Mass panic outbreaks can shape historic events – for worse, but sometimes for the better. On the bad side, as is true for most panic outbreaks, the results are awful. The Salem Witch Trials and other literal witch-hunts are prime examples. Sometimes, however, there is a silver lining, as occurred in 1789 when a mass panic driven by false rumors ended feudalism in France. Following are thirty fascinating things about such historic mass panics.
30. The Aptly Named “Great Fear” That Swept Through Revolutionary France
Ancien regime France’s peasants and urban poor, abused for centuries, came to see their aristocratic oppressors as more than a parasitic class that lived in luxury off their toil and sweat. Many began viewing them as demonic, doing evil for the sake of being evil. Conspiracy theories abounded about what the elites were up to, chief among them the Pacte de Famine, or Famine Plot. It was born of a poor understanding of the economics of supply and demand. From 1715 – 1789, France’s population had increased by 6 million, from 22 million to 28 million, without a similar increase in grain output. Higher demand for the same amount of grain led to higher prices.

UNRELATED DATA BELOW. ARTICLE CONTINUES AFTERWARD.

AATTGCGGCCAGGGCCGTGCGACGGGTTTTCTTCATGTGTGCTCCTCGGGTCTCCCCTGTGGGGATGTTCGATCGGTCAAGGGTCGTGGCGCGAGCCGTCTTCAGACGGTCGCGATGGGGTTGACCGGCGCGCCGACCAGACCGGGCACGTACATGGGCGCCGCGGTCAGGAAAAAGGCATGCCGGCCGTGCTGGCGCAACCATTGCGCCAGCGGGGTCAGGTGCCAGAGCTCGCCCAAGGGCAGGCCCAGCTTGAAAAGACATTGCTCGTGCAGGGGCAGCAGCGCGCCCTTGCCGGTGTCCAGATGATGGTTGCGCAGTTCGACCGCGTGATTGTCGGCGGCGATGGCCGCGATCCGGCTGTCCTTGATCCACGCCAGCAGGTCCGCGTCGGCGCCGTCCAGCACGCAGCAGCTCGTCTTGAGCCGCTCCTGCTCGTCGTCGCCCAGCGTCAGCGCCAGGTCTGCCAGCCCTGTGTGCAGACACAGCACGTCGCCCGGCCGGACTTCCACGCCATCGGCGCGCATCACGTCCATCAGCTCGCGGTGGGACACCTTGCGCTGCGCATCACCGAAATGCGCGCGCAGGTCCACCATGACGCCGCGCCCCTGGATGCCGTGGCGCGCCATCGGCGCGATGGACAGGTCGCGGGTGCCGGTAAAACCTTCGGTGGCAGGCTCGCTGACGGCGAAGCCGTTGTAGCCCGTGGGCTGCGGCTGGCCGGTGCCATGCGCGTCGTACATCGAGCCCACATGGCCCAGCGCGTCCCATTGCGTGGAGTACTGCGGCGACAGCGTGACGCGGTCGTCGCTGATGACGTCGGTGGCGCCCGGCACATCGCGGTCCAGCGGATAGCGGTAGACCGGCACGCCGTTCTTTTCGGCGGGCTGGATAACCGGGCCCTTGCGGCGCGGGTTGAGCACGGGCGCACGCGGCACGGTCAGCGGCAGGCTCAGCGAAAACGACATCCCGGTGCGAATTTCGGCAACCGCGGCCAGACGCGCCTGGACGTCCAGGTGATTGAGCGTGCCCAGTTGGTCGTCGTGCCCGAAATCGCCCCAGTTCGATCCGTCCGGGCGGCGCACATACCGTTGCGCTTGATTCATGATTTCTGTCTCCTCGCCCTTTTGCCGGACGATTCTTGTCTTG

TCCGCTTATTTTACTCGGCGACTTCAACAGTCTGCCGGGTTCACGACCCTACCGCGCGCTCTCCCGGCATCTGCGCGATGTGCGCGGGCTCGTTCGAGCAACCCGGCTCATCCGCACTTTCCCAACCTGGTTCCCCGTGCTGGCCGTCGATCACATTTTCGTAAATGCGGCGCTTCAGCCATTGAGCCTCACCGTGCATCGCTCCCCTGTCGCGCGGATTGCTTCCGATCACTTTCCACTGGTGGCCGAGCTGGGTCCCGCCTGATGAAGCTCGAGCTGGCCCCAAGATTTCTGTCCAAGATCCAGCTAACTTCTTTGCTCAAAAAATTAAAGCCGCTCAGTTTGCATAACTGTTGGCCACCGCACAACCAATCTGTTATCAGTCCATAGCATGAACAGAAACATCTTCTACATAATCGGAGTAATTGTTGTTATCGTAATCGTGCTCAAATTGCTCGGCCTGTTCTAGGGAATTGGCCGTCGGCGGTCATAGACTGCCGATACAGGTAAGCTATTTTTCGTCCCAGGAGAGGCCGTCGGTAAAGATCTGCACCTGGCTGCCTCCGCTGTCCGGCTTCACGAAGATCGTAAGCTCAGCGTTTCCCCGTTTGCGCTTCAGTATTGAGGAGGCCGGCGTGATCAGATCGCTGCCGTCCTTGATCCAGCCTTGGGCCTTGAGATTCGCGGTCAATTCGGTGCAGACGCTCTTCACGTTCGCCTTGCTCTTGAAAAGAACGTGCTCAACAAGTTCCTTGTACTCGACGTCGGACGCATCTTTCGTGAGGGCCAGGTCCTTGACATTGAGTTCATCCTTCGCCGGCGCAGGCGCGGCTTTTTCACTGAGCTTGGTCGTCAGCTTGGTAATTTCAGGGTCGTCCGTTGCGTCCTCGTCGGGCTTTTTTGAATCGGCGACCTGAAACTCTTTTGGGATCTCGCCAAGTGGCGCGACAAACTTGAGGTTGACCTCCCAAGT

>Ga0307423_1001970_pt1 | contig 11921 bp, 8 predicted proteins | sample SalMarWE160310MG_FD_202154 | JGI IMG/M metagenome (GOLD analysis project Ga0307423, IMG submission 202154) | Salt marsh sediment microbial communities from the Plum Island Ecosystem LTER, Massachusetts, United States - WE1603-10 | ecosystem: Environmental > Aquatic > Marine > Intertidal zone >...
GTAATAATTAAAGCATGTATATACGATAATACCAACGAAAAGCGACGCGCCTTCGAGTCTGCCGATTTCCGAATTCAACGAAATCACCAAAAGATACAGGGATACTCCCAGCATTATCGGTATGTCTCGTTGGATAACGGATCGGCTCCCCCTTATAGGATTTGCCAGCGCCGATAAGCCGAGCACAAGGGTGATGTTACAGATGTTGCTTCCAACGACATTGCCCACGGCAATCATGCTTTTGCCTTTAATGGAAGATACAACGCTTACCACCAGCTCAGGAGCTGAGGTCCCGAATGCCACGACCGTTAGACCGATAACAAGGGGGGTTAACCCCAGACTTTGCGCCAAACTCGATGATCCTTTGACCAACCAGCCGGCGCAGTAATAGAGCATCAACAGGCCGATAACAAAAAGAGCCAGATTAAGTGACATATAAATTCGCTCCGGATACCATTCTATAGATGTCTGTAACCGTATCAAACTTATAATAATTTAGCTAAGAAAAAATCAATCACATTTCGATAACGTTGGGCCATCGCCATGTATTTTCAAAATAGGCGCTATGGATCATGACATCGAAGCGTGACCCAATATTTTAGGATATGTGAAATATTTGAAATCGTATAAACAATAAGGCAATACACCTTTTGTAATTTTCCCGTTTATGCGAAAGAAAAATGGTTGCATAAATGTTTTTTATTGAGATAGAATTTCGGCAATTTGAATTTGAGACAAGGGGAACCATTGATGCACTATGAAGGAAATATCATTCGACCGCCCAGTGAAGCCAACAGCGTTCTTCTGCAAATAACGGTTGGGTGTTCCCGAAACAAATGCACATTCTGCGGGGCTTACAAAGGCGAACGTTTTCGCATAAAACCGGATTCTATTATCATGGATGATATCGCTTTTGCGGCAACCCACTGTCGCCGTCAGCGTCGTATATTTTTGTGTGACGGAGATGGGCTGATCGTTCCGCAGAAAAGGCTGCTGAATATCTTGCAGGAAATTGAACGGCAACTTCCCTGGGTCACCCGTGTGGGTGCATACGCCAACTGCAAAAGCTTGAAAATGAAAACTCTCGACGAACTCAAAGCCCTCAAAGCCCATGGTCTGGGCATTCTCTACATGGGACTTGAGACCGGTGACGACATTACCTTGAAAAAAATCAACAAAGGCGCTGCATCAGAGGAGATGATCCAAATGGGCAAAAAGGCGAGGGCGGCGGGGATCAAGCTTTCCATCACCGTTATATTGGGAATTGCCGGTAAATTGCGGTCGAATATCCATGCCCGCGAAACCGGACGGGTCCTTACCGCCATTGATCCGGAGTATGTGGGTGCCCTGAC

However, many attributed the price increases not to basic economics, but to a plot by the elites to deliberately withhold grain in order to starve the poor into subservience. In 1789, grain shortages led to higher bread prices that hit the lower classes hard. In their distress, the poor’s belief in the Famine Plot evolved to include not only diabolical schemes to starve them but to murder and burn them as well. Driven by a panic aptly named “The Great” Fear, France’s poor took matters into their own hands and went after the elites. To be fair, France’s upper classes had it coming for centuries of exploitation. However, they were innocent of the Hunger Plot.